Astronauts aboard the International Space Station and on theground took time out to remember legendary journalist Walter Cronkite.
Cronkite, a television newsanchorman who chronicled American spaceflight and NASA's historicApollo 11 moon landing in 1969, died Friday at the age of 92.
"We noticed that a gentleman and a pioneer passed away,and that person of course is Walter Cronkite," space shuttle Endeavourcommander Mark Polansky radioed down from the space station Saturday. "Andwe thought that we'd be remiss in not recognizing him for what he meant to abunch of us who happened to grow up in the era where early astronauts of Mercury,Gemini and Apollo were going up."
Polanksy recalled watching Cronkite interview astronauts ontelevision. And mission specialist Dave Wolf said he had been lucky enough tosit next to Cronkite providing commentary when John Glenn made his spaceshuttle flight in 1998.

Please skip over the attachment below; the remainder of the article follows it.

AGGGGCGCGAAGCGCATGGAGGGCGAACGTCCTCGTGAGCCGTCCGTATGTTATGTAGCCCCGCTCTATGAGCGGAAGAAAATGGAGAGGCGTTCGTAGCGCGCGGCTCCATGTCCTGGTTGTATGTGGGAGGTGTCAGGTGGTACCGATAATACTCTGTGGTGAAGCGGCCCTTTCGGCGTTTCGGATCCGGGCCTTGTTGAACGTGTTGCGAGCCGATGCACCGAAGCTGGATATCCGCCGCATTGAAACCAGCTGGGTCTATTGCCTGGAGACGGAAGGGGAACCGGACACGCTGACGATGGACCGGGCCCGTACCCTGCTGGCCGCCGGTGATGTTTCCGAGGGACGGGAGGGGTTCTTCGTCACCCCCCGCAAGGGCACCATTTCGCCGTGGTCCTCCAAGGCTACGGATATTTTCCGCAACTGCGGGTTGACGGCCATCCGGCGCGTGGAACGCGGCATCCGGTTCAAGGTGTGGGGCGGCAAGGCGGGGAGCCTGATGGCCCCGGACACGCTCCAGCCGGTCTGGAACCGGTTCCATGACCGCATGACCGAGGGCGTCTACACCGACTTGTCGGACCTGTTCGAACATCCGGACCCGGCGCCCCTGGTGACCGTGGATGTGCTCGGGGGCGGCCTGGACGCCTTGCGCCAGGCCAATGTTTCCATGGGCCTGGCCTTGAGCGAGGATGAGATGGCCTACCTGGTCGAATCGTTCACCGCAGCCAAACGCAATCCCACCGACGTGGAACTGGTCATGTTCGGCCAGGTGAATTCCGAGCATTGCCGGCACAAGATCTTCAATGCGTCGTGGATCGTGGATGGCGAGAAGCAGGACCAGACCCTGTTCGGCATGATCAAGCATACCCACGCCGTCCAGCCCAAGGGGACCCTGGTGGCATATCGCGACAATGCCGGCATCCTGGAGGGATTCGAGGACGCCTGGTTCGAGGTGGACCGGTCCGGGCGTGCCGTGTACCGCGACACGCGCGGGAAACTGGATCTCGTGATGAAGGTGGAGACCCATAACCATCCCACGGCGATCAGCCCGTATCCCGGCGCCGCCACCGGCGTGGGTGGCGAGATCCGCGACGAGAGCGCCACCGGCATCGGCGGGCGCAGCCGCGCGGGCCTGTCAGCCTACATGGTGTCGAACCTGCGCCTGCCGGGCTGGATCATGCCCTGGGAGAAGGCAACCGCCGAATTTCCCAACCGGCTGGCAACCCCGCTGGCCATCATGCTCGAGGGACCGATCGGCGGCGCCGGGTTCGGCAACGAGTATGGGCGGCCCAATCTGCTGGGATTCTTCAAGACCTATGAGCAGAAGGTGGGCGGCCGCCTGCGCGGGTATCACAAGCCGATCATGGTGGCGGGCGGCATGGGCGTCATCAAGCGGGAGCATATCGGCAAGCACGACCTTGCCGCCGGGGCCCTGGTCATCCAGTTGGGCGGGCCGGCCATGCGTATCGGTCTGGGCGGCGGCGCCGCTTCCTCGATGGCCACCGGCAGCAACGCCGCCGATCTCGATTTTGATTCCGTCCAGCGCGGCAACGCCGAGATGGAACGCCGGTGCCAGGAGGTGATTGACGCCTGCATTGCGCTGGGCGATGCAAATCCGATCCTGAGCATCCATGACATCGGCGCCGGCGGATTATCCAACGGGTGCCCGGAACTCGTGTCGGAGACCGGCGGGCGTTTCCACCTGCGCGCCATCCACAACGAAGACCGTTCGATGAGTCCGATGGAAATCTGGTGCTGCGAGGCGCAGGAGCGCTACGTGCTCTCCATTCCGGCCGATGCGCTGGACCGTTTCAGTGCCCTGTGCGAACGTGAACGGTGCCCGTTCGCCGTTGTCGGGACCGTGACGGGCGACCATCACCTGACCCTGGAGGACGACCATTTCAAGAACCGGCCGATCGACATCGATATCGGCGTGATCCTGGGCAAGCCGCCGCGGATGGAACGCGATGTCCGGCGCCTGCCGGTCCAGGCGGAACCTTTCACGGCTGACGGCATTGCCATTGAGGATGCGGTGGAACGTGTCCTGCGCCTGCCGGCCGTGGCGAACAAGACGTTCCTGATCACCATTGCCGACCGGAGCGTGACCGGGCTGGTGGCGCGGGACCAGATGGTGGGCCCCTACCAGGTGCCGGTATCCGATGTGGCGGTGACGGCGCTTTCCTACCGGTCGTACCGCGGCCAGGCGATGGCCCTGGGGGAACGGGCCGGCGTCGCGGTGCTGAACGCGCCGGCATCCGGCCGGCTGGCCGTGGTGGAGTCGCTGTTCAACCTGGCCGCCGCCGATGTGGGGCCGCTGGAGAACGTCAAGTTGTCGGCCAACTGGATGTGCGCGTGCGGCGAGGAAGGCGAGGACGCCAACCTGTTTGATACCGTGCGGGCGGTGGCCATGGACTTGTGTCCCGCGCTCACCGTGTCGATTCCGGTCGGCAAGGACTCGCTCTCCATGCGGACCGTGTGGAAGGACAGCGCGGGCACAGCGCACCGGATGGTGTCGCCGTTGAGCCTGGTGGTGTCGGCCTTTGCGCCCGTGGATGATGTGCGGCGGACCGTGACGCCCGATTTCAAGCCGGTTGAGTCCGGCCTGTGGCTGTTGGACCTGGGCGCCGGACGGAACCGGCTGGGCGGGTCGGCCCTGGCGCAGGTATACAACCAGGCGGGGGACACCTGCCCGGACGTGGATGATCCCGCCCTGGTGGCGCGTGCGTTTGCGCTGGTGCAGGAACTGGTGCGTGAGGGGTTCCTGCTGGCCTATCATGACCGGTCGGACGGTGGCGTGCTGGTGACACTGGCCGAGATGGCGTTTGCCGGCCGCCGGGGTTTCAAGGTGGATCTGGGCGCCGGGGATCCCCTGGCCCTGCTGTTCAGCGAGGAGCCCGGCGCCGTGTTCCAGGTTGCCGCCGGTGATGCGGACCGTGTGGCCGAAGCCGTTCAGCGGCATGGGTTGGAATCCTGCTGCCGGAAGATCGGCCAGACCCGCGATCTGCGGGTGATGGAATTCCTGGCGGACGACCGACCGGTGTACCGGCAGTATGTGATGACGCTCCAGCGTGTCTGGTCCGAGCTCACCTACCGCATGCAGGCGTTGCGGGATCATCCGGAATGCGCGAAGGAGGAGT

Cronkite's work "inspired a lot of us," Polanskysaid. "We did want to salute Mr. Cronkite and offer our best wishes andcondolences to his family."
Apollo 11 moonwalkerNeil Armstrong himself saluted the former CBS anchorman Saturday.
"He had a passion for human space exploration, anenthusiasm that was contagious, and the trust of his audience," Armstrongin a statement Saturday. "He will be missed."
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